Indeed, while most would agree the reading of force majeure should be reserved for greater tragedies, it isn’t hard imagining some bosses bending the definition to their will. Could the hotel where José worked argue that the issues for which his services were needed were de facto emergencies? How will the law face the growing problem of the sudden unavailability of a worker to show up to work (say, if they are diagnosed with COVID) and management needing to urgently replace them?

We might especially wonder how it would help a worker like Ana Catarina. This summer, the Lisbon student applied to work at a camping site. Ana Catarina was never given an “actual contract” but needed the cash badly and went along. As a member of staff, she too camped on-site and was given a job at the cafe-bar, which seemed like an all right deal. But things quickly turned sour. “As soon as I got there I found myself working more than eight hours a day, almost every day. I ended up working up to fourteen hours, effectively having to ‘fill in shifts’ and only having one day off a week, which would be interrupted by calls and messages from the boss.” Whenever a colleague didn’t show up, regardless of the hour or the day, Ana Catarina’s manager would harass her to cover for them. Her working schedule or any plans she might have made for resting days were constantly ruined. “We effectively couldn’t refuse and say no. Basically, as we were afraid not to be paid, and as there was no register of us working there, we had to put up with it.” Yet the new reform makes little provisions for situations of unregulated casual labor, on which many Portuguese workers depend. But even had the situation all been above board, wouldn’t Ana Catarina’s boss’s need for emergency staff replacements fall under force majeure?

Time to Do More

Portugal’s Authority for Working Conditions (Autoridade para as Condições de Trabalho, ACT) has long had policies on maximum weekly laboring hours (forty), overtime (never more than 150 hours a year), and rest (every five hours labored and at least eleven hours between two working days). That said, there are exceptions and legal loopholes, including the so-called “adaptability regime” that many employers have used indiscriminately during the pandemic to legalize their remote-working staff. Safe to say, it’s a working system full of gray areas, where workers are often left at the company’s mercy due to their legal illiteracy.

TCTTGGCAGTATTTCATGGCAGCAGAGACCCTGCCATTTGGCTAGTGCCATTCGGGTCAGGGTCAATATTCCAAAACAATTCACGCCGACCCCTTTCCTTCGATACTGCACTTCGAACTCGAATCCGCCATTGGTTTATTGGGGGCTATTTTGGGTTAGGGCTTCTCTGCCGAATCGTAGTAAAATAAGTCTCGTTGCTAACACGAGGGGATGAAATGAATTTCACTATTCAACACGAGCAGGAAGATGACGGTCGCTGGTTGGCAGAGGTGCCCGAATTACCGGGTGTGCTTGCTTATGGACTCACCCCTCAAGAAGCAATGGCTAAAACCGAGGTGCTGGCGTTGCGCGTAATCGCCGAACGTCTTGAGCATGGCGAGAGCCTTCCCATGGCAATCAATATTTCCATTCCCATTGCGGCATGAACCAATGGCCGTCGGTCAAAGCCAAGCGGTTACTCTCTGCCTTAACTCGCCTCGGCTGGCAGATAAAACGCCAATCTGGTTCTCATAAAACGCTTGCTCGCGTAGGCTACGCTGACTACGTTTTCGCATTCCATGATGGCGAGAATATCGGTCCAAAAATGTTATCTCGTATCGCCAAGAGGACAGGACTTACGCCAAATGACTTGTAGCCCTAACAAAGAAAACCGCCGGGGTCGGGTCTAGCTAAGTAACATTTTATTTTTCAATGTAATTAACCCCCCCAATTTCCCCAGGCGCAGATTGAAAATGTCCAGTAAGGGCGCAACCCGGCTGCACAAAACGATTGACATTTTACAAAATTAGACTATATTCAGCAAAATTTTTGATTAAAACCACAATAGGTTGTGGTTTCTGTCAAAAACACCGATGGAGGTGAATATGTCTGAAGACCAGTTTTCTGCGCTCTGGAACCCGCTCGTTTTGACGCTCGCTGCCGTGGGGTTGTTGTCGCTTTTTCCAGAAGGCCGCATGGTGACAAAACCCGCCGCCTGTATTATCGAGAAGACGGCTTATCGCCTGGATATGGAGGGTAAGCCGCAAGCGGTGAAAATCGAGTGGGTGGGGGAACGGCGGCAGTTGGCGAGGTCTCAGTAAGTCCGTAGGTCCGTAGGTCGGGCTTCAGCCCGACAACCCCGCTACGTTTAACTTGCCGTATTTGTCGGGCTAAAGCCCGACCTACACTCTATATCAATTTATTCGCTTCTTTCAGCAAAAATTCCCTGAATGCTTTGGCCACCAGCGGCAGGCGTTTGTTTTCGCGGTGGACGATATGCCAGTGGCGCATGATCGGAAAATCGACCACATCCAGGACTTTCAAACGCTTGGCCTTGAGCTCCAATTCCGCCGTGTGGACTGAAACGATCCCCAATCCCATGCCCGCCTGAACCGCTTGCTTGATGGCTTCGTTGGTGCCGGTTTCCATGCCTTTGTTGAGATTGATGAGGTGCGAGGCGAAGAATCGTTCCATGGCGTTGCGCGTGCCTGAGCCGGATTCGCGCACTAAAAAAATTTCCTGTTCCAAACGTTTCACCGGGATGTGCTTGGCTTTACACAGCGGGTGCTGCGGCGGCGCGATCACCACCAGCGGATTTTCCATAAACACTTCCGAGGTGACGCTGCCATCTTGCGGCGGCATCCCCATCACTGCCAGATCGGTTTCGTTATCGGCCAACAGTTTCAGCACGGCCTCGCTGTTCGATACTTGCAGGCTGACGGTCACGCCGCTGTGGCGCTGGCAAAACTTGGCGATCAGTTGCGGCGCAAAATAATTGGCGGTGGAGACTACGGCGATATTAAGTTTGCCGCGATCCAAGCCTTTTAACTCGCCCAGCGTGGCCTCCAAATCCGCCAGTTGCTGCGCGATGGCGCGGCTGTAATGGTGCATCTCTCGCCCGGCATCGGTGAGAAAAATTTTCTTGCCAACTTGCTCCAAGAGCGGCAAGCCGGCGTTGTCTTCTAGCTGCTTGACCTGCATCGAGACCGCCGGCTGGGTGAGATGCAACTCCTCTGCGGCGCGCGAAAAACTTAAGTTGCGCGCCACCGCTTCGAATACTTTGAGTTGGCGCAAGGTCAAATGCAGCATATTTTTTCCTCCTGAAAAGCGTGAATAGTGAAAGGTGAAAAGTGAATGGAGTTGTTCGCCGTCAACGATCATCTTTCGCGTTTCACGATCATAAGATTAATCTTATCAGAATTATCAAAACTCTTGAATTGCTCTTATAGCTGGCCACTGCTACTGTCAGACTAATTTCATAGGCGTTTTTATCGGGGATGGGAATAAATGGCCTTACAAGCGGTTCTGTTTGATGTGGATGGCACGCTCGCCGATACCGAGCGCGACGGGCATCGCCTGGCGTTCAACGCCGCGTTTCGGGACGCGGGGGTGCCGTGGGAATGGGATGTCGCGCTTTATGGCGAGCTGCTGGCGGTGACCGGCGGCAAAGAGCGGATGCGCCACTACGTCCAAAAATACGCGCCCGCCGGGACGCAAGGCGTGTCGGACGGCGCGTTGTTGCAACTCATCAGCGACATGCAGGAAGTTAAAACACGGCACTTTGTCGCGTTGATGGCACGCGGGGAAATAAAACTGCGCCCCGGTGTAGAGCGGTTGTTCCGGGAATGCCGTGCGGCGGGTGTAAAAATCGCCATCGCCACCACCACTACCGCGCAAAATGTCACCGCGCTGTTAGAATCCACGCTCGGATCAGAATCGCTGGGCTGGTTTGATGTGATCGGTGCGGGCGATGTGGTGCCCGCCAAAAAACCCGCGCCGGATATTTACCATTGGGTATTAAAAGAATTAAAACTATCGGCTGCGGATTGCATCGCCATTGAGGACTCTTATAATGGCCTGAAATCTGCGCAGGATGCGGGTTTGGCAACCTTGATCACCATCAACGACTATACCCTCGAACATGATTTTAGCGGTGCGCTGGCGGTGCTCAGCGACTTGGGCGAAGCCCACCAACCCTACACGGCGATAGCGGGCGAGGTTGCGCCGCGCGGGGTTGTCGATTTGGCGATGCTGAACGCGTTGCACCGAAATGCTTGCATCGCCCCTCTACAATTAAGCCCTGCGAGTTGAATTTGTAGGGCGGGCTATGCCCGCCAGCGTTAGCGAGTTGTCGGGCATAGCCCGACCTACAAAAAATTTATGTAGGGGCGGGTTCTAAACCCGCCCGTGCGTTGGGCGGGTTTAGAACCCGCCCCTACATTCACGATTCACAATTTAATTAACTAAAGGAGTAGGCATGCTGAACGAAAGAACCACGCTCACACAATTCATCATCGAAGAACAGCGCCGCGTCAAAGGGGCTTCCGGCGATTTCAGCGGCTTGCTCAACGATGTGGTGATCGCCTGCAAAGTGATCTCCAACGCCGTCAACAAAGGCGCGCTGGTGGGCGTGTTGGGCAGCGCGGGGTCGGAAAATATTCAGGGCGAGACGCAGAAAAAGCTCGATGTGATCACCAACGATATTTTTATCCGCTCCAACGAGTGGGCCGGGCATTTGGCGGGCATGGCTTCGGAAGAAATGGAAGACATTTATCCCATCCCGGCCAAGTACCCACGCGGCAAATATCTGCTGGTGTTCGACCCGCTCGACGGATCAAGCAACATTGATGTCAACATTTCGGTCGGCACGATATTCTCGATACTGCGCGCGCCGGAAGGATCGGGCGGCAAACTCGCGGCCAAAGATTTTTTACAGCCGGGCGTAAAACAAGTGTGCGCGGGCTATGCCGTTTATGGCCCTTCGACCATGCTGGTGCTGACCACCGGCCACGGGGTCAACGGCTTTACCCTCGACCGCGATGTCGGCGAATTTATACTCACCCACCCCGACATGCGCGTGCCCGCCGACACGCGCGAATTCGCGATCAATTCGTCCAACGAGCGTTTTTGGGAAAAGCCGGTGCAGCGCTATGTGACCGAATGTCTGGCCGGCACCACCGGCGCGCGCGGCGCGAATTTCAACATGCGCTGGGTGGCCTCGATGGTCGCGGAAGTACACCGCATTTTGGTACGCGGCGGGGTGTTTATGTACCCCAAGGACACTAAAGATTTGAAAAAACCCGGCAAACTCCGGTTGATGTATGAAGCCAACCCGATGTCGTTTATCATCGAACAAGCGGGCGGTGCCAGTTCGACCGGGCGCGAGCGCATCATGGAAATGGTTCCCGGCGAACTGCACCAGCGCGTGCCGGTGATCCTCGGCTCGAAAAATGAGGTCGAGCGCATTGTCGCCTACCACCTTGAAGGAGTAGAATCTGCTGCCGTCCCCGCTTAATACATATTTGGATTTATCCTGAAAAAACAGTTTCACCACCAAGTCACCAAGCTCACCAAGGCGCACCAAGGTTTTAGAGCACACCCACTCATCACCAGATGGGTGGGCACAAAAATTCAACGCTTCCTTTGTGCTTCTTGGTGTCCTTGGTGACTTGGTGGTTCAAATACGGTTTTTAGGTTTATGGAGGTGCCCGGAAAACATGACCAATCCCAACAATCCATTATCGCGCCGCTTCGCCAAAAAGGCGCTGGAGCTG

“Changing the law does not change social practices. Time abuses have many dimensions, and labor relations are marked by great inequality,” wrote Left Bloc MP José Soeiro on his Facebook page. “But that the law gives this sign is of great political and legal significance. And it means workers have one more weapon to wield in the fight for their time.”

The problem then lies — as it so often seems to— in the Left’s eternal parliamentary juggling between promoting immediate reforms without compromising the end goal. Besides, with general elections at the end of January 2022, each party’s position in parliament is also about signaling to its own electoral constituency. For the Left Bloc, the gains of the new labor legislation were worth voting for. The Communists were seemingly determined to go further.

In the end, workers in Portugal will see whether bosses fulfil their new “duty” and if penalties are actually applied to those who don’t. And only workers in Portugal will be able to tell whether all the fuss in the international press over the policy was worth it — or whether more revolutionary measures are needed.